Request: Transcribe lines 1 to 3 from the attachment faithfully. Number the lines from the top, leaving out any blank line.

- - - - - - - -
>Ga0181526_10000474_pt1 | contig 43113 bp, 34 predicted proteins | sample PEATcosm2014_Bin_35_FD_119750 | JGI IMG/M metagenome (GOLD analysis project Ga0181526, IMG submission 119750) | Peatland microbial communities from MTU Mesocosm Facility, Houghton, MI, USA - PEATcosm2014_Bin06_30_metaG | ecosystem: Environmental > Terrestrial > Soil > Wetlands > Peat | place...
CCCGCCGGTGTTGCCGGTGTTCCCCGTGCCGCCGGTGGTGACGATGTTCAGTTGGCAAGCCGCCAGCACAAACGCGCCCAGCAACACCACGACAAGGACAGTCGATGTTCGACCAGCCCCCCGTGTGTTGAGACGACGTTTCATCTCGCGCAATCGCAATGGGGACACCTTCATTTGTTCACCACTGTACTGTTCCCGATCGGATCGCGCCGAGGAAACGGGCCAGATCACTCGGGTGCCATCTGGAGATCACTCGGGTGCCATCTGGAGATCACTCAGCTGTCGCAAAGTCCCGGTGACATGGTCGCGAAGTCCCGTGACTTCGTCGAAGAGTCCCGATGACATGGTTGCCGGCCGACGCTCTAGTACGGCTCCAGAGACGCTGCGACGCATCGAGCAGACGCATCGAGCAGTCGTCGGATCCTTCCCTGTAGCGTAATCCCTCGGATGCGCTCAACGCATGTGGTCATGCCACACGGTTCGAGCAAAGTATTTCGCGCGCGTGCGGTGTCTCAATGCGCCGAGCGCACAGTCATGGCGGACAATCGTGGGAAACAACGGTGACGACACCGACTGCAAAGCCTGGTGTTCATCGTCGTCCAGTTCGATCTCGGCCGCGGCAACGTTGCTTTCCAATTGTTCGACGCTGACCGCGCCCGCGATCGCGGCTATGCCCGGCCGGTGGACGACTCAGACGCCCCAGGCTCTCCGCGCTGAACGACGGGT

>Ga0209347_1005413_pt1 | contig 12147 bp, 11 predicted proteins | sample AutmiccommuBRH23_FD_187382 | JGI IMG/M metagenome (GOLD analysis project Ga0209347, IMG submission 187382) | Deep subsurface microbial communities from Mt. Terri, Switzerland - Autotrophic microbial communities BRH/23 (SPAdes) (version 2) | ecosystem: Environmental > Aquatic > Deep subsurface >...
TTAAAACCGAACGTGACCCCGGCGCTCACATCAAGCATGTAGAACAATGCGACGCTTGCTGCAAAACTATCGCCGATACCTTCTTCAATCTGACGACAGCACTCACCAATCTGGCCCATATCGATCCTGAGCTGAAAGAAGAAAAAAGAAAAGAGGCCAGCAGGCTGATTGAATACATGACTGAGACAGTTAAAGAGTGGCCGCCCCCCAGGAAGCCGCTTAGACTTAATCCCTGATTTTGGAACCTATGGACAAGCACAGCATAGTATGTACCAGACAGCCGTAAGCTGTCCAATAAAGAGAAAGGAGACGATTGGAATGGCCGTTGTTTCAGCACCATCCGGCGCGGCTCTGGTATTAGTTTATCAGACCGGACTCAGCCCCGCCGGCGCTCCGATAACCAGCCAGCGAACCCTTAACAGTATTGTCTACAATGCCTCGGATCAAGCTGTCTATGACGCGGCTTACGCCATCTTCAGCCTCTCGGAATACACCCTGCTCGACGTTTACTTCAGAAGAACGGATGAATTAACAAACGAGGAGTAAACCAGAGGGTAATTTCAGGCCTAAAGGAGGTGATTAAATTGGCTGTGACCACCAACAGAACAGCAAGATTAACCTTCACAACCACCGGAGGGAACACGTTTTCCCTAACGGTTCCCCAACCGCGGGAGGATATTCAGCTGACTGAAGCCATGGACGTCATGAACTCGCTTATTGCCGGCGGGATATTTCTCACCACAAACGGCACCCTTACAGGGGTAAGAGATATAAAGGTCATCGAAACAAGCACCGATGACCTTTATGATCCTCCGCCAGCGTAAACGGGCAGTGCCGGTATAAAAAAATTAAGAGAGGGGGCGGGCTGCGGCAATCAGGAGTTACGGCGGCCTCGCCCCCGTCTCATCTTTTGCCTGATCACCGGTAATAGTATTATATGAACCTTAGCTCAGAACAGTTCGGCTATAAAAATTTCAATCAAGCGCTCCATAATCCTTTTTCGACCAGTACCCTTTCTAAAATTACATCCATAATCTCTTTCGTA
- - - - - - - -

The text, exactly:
>Ga0181526_10000474_pt1 | contig 43113 bp, 34 predicted proteins | sample PEATcosm2014_Bin_35_FD_119750 | JGI IMG/M metagenome (GOLD analysis project Ga0181526, IMG submission 119750) | Peatland microbial communities from MTU Mesocosm Facility, Houghton, MI, USA - PEATcosm2014_Bin06_30_metaG | ecosystem: Environmental > Terrestrial > Soil > Wetlands > Peat | place...
CCCGCCGGTGTTGCCGGTGTTCCCCGTGCCGCCGGTGGTGACGATGTTCAGTTGGCAAGCCGCCAGCACAAACGCGCCCAGCAACACCACGACAAGGACAGTCGATGTTCGACCAGCCCCCCGTGTGTTGAGACGACGTTTCATCTCGCGCAATCGCAATGGGGACACCTTCATTTGTTCACCACTGTACTGTTCCCGATCGGATCGCGCCGAGGAAACGGGCCAGATCACTCGGGTGCCATCTGGAGATCACTCGGGTGCCATCTGGAGATCACTCAGCTGTCGCAAAGTCCCGGTGACATGGTCGCGAAGTCCCGTGACTTCGTCGAAGAGTCCCGATGACATGGTTGCCGGCCGACGCTCTAGTACGGCTCCAGAGACGCTGCGACGCATCGAGCAGACGCATCGAGCAGTCGTCGGATCCTTCCCTGTAGCGTAATCCCTCGGATGCGCTCAACGCATGTGGTCATGCCACACGGTTCGAGCAAAGTATTTCGCGCGCGTGCGGTGTCTCAATGCGCCGAGCGCACAGTCATGGCGGACAATCGTGGGAAACAACGGTGACGACACCGACTGCAAAGCCTGGTGTTCATCGTCGTCCAGTTCGATCTCGGCCGCGGCAACGTTGCTTTCCAATTGTTCGACGCTGACCGCGCCCGCGATCGCGGCTATGCCCGGCCGGTGGACGACTCAGACGCCCCAGGCTCTCCGCGCTGAACGACGGGT

>Ga0209347_1005413_pt1 | contig 12147 bp, 11 predicted proteins | sample AutmiccommuBRH23_FD_187382 | JGI IMG/M metagenome (GOLD analysis project Ga0209347, IMG submission 187382) | Deep subsurface microbial communities from Mt. Terri, Switzerland - Autotrophic microbial communities BRH/23 (SPAdes) (version 2) | ecosystem: Environmental > Aquatic > Deep subsurface >...